A similar gating mechanism could also exist in Rh proteins though the C-terminal extension is divergent (Fig S4). Analysis of the structure of trimeric HsRhCG indicates that the C-terminal extension of each subunit also contacts intracellular loops in a circular manner. The R202C polymorphism in HsRhCG and the analogous R211C mutation in yeast ScMep2 both lead to proteins with a low basal activity. It is tempting to propose that the R202C could alter a gating process tuned by the HsRhCG C-terminus.
The divergence of the C-terminus between Mep-Amt and Rh proteins could reflect an adaptation to the sequence divergence also noticed in the respective intracellular loops. These differences could also allow the fine-tuning of interactions with potential regulators to respond to specific physiological variations though preserving a similar gating mechanism. For instance, such a gating control is mediated by GlnK proteins on Mep-Amts in bacteria . However, GlnKs are not conserved in eukaryotes, except in some plants. It should be noted that the last 42 C-terminal residues are lost in the electronic density of the HsRhCG crystal structure revealing the high flexibility of this region. This extension could possibly adopt a defined structure by interacting with a particular protein partner, and play a regulatory role.
Membrane proteins constitute more than 30% of the proteins encoded by the human genome. A still growing number of diseases are linked to defects in transport systems and more than 60% of therapeutic targets are membrane proteins –. Nowadays central questions in genetic studies are to identify functional DNA variants having clinical impacts on a disease or phenotype of interest. An increasing number of SNPs are being reported for Rh proteins. The dbSNP database lists up to 606 SNPs in the RHCG gene, including synonymous, non synonymous and frameshift SNPs, in intronic and exonic regions of the gene. 42 of the SNPs are non synonymous, leading to a change in amino acid sequence. However, there is currently very little information on the functional consequences of these variants. Rhesus proteins are part of the few human transport systems that conserve their functionality upon heterologous expression in yeast , . Yeast could be used as a potent screening and phenotyping tool to characterize additional Rh SNPs and estimate the functionality of the resulting Rh variants in isolation from any animal context and thus from any other variation of the human genome.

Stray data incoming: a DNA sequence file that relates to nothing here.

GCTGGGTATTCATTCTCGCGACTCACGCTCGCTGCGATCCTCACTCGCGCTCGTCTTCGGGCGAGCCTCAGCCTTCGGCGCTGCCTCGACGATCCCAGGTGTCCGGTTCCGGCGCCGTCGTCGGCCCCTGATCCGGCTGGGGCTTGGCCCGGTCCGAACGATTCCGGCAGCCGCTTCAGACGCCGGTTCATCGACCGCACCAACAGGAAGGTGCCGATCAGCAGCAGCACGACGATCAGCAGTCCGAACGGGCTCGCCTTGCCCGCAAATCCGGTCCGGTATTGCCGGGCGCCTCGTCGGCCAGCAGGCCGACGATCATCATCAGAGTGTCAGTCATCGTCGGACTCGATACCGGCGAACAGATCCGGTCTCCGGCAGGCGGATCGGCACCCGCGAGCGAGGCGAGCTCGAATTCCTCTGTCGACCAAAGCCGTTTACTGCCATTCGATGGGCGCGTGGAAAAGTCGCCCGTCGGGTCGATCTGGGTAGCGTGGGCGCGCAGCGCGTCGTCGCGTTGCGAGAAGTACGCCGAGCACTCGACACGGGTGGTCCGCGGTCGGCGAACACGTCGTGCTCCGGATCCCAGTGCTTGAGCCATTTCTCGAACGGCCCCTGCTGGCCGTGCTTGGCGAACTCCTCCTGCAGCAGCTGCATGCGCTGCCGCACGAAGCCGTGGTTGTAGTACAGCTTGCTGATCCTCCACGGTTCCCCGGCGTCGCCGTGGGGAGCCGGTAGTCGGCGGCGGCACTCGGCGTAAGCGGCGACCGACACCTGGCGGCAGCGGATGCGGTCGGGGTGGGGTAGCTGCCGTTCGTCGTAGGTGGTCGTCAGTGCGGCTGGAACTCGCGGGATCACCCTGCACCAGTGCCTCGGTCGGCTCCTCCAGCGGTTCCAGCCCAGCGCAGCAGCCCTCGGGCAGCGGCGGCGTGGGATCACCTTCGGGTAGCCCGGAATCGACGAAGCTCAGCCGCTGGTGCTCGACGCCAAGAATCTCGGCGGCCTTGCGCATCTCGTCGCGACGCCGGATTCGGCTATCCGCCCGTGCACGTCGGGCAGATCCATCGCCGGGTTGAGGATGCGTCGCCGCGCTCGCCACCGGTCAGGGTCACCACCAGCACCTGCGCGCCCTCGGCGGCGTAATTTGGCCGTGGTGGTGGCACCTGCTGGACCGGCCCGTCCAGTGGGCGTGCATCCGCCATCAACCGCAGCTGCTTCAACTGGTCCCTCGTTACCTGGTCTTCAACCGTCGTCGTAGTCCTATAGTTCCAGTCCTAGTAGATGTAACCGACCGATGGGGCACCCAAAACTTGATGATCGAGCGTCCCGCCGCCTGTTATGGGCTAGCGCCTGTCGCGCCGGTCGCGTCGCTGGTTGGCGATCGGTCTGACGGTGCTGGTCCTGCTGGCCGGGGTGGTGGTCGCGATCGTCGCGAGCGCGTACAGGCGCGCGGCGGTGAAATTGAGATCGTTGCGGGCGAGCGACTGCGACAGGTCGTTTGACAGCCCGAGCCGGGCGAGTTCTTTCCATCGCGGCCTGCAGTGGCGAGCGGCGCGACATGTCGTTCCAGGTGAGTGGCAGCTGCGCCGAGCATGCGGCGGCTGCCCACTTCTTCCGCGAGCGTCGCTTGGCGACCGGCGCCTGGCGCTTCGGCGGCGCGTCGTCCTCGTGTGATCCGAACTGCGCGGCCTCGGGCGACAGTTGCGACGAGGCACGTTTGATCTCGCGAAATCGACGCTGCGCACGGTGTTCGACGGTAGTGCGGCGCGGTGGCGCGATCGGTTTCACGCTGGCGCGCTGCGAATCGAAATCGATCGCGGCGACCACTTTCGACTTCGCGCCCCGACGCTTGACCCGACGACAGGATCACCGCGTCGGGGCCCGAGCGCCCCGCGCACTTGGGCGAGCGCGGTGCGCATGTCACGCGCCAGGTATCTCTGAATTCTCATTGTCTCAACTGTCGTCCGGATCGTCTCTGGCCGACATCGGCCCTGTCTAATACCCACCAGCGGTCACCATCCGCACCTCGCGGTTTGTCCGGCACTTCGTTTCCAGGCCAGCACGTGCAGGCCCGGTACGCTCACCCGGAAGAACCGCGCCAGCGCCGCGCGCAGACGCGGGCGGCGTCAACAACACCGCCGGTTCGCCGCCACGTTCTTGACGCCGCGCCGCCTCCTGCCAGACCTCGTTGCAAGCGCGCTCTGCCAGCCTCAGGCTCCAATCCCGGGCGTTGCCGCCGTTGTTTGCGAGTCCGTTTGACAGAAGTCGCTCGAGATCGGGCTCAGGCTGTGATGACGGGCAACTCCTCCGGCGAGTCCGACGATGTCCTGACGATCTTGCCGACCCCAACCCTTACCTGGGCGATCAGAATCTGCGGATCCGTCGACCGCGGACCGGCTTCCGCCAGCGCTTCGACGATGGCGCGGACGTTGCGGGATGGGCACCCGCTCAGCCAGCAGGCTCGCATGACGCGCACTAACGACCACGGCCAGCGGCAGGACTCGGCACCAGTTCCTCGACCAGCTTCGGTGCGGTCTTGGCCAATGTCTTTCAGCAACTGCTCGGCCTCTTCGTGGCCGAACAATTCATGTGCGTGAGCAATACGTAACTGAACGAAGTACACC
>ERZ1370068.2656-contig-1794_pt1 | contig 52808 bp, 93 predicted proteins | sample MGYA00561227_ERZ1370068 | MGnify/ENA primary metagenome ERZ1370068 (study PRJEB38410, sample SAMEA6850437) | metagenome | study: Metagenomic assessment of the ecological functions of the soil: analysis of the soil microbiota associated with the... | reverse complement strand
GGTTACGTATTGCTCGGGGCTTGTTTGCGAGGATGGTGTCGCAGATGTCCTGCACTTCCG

Based on the results of this study, we would predict that the R202C variant of HsRhCG would have decreased transport activity in the kidney leading to decreased ammonium elimination and impaired acid elimination. Though the potential clinical impact of this missense mutation remains to be evaluated, it may be associated to an increased susceptibility to develop metabolic acidosis and associated disorders.
Materials and Methods
Animal care and experimental procedures were approved by the local ethics committee CEBEA (Comité d'Ethique et de Bien-Etre Animal, Institut de Biologie Moléculaire et Médicale, Université Libre de Bruxelles, Gosselies, Belgium). The mice used in this study were housed under specific pathogen-free conditions in our animal facility, laboratory license LA 1500474.
Yeast strains, growth conditions, methods
S. cerevisiae strains 23344c, 31019b and 31064a are isogenic with the wild-type strain Σ1278b , as is CY162  with the wild-type strain S288c , except for the mutations mentioned (Table S1). Cells were grown in a minimal buffered (pH 6.1) medium with 3% glucose as the carbon source . To this medium, nitrogen sources were added as required by the experiment. The nitrogen sources used were 0.1% glutamate, 0.1% proline, 0.1% arginine or (NH4)2SO4 at the specified concentration. Methylammonium was used at 150 mM. Methionine (1 mM) was added to the medium to repress the expression of RHCG or RHAG genes . For growth tests on limiting potassium concentrations, a Yeast Nitrogen Base medium (MP Biomedicals) deprived of potassium salts was used and was supplemented with 3% glucose as the carbon source, 0.1% glutamine as the sole nitrogen source, NaH2PO4 (7.35 mM) as the phosphate source and KCl was added at a concentration of 5 mM. Yeast cells were transformed as described . Plasmids used in this study are listed in Table S1. Site-directed mutageneses of RHCG, RHAG and MEP2 were performed using the Quick Change Site-directed Mutagenesis Kit (Stratagene). Primers used are available on request. Correct mutagenesis was checked by sequencing.